A new cystic fibrosis study, showing a high-resolution picture of the fungal microbiome of cystic fibrosis patients’ lungs, has identified a genetic basis for pathogen adaptation in a fungus exposed to bacteria. The study, entitled “Global Analysis of the Fungal Microbiome in Cystic Fibrosis Patients Reveals Loss of Function of the Transcriptional Repressor Nrg1 as a Mechanism of Pathogen Adaptation,” was recently published in the journal PLOS Pathogens.
Cystic fibrosis (CF) is a genetic disease affecting various organs, but mostly the lungs, and is characterized by mutations in the cystic fibrosis transmembrane conductance regulator (CFTR) protein. The CFTR mutations result in regular infective pulmonary exacerbations with opportunistic pathogens, including the fungus Candida albicans. The presence of this fungus in CF patients is well-associated with deterioration in lung function; however, the understanding of the species and population dynamics of this fungus is still in its early stages.
Candida albicans is a particularly well-adapted fungus with the ability to change its form depending on its microenvironments, which makes it extremely harmful. The fungus is a frequent resident of the human microbiome, and is especially common in the lungs of cystic fibrosis patients. In a healthy individual, Candida albicans does not induce infection; but in individuals suffering from debilitating conditions such as HIV, organ transplantation, cancer chemotherapy, or cystic fibrosis, whose immune systems are compromised, this opportunistic fungal pathogen can be very dangerous. The health threat is particularly alarming since there are no reliable anti-fungal drugs to fight Candida albicans.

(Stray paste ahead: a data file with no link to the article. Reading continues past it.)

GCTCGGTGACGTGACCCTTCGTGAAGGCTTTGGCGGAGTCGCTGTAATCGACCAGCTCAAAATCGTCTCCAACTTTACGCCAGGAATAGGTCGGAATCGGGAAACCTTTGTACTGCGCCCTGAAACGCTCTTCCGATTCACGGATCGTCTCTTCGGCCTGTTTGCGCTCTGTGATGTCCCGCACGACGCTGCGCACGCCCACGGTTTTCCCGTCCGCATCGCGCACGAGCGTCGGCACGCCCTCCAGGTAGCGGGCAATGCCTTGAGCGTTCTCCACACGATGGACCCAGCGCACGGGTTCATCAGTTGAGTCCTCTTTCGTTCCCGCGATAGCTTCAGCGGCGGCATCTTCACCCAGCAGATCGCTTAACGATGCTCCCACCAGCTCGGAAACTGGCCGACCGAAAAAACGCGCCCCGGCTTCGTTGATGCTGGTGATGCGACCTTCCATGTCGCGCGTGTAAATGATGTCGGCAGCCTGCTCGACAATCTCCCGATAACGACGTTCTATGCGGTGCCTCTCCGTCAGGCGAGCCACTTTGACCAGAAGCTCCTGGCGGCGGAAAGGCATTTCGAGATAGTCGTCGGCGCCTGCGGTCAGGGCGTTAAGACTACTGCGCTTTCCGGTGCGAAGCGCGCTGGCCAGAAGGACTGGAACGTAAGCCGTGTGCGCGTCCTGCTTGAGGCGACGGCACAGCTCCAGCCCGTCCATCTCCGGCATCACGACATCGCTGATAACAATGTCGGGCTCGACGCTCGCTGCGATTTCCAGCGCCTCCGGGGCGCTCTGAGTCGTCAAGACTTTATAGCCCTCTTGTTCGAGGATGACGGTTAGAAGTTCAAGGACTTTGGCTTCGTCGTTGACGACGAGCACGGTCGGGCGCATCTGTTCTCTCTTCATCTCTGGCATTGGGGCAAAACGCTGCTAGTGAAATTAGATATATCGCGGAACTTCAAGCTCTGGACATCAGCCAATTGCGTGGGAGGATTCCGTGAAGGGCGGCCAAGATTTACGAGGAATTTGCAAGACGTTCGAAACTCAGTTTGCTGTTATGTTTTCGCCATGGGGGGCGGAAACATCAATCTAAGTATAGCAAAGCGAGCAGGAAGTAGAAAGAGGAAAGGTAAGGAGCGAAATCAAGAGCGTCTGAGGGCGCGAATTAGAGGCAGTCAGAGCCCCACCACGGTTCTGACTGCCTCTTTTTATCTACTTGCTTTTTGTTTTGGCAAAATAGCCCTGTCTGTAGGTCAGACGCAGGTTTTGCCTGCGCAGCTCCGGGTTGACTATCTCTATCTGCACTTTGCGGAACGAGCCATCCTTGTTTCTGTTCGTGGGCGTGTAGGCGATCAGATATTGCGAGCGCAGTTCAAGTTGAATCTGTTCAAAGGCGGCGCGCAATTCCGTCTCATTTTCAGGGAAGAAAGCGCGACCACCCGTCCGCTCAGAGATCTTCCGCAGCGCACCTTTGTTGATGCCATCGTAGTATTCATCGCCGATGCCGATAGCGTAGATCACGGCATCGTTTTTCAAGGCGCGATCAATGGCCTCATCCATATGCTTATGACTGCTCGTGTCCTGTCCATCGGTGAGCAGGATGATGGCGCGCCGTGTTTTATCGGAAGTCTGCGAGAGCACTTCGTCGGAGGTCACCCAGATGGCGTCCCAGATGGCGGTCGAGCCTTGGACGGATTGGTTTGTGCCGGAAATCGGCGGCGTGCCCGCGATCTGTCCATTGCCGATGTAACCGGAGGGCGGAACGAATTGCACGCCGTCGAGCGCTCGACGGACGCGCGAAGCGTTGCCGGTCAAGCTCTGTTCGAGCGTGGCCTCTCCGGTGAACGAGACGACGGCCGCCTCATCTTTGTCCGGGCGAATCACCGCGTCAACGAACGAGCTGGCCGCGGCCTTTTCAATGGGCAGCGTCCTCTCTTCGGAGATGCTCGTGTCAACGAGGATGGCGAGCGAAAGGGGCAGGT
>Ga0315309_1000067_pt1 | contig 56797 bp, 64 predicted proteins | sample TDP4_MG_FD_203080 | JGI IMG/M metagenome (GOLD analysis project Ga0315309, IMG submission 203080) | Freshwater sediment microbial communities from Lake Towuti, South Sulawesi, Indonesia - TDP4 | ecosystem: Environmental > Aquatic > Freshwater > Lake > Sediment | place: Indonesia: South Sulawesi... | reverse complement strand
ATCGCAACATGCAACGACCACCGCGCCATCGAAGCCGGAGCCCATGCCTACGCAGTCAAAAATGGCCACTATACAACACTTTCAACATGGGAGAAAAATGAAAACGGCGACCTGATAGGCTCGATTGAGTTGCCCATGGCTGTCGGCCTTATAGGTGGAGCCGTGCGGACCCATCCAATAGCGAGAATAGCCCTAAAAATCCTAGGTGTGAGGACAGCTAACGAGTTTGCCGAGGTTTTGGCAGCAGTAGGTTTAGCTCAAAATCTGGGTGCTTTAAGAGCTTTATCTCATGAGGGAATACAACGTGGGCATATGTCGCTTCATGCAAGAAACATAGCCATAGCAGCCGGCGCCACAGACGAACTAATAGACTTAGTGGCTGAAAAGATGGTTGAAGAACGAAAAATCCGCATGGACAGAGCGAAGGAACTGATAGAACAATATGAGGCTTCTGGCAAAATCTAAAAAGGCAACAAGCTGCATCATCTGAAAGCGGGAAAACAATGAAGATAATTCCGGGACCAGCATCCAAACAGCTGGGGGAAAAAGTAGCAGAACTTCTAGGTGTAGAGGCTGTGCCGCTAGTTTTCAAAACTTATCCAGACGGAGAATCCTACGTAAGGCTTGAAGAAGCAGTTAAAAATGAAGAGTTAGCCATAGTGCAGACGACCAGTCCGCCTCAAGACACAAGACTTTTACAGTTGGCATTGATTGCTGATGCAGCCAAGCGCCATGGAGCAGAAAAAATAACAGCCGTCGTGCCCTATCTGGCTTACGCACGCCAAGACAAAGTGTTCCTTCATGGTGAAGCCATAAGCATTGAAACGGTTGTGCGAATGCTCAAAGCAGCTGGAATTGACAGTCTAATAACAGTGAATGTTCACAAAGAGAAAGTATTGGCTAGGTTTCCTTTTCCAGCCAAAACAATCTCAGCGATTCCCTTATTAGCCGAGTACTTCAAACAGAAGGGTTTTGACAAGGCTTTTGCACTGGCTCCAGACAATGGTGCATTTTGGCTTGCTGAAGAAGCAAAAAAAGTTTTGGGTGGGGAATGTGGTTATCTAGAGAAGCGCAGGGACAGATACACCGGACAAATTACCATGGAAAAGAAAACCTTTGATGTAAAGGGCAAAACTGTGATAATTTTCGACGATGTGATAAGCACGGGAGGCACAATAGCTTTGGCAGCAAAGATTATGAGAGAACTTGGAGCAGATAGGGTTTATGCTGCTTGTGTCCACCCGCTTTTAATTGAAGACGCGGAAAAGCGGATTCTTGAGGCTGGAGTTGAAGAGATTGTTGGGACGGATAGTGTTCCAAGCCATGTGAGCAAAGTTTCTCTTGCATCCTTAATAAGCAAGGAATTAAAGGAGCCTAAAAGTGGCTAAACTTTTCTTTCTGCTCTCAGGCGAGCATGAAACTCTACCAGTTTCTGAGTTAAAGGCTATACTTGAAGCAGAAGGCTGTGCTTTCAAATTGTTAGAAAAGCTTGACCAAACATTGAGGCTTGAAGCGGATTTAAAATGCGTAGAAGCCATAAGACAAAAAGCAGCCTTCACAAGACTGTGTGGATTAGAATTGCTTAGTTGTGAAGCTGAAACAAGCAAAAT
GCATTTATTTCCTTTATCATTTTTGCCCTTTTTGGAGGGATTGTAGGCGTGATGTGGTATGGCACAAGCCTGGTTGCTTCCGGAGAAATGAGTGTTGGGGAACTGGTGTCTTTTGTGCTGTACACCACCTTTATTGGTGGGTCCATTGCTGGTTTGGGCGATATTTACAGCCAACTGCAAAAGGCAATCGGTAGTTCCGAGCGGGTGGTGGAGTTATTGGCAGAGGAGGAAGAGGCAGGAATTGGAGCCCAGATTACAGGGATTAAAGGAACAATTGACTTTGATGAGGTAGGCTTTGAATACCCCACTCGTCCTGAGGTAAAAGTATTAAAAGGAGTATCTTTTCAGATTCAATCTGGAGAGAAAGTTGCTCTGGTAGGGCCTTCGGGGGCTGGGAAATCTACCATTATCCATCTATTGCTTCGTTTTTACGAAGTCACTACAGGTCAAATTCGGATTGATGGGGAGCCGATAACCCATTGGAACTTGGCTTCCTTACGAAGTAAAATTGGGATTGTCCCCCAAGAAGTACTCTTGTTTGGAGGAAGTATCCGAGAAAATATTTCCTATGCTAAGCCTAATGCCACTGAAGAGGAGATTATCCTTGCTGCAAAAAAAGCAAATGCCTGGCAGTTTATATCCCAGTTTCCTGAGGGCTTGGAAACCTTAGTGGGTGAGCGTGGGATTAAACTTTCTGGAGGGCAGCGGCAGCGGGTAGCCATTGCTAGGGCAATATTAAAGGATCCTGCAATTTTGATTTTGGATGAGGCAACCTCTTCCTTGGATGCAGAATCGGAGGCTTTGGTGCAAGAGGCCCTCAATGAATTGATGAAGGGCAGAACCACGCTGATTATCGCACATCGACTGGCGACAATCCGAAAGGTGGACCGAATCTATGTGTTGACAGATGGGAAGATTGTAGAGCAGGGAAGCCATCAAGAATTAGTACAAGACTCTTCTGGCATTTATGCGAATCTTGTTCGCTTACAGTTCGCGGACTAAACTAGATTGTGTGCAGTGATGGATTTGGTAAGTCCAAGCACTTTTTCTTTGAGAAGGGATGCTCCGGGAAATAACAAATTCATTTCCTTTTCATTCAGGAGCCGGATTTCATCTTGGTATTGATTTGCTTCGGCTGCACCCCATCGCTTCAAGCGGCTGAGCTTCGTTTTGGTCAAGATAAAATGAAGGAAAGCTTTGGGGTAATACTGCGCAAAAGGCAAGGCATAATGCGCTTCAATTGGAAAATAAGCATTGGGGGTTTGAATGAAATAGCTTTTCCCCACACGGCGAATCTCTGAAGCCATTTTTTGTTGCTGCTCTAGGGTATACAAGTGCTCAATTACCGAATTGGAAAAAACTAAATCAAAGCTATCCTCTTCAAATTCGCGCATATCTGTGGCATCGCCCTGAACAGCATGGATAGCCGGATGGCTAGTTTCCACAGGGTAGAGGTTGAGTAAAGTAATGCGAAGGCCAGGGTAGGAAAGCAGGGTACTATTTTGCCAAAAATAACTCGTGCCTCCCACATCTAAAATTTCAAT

“Fungi have a staggering impact on human health, infecting billions of people around the world and killing 1.5 million every year — that’s in the range of tuberculosis and malaria,” said Leah Cowen, senior study author and a University of Toronto Molecular Genetics professor, in the news release.
For this study, the research team analyzed 89 mucus samples from 28 cystic fibrosis patients, using both high-throughput genetic sequencing as well as culture-based analysis. As expected, Candida albicans genome was prevalent. Surprisingly, this fungus changed form into its stringy shape without any environmental signal. Usually, this transformation, called filamentation, does not occur spontaneously but is triggered by the presence of certain substances, such as blood. To understand this transformation, the researchers sequenced the genomes of these samples and found that all genomes but one had mutations in a common factor, called NRG1, a gene known to inhibit the shape change.
Dr. Cowen said that NRG1 gene makes a protein that functions as a brake on filamentation. She added that the fungi with the genetic mutations were not able to inhibit the filamentation process (the formation of long strings).
To understand why the fungi developed these mutations, the researchers analyzed neighboring pathogens. In cystic fibrosis patients, the airways are infected with other opportunistic pathogens, such as the bacterium Pseudomonas aeruginosa, and certain bacteria secrete molecules to prevent the fungus from changing into its stringy shape. As a result, the researchers exposed the mutated fungus to bacterial pathogens — their rivals — and found that the fungus did not change from its stringy form. The researchers believe that these are strategies developed by fungus and are important for their survival when in contact with bacterial populations.
Dr. Cowen said they believe that the interaction between bacteria and fungus may be the explanation for these observations. “It may be a great defense mechanism for Candida. These fungi have essentially learned to ignore the bacteria,” she concluded.
The research team is currently pursuing studies into the impact of fungal pathogens in cystic fibrosis patients and wants to better understand the role of fungi in a variety of other conditions.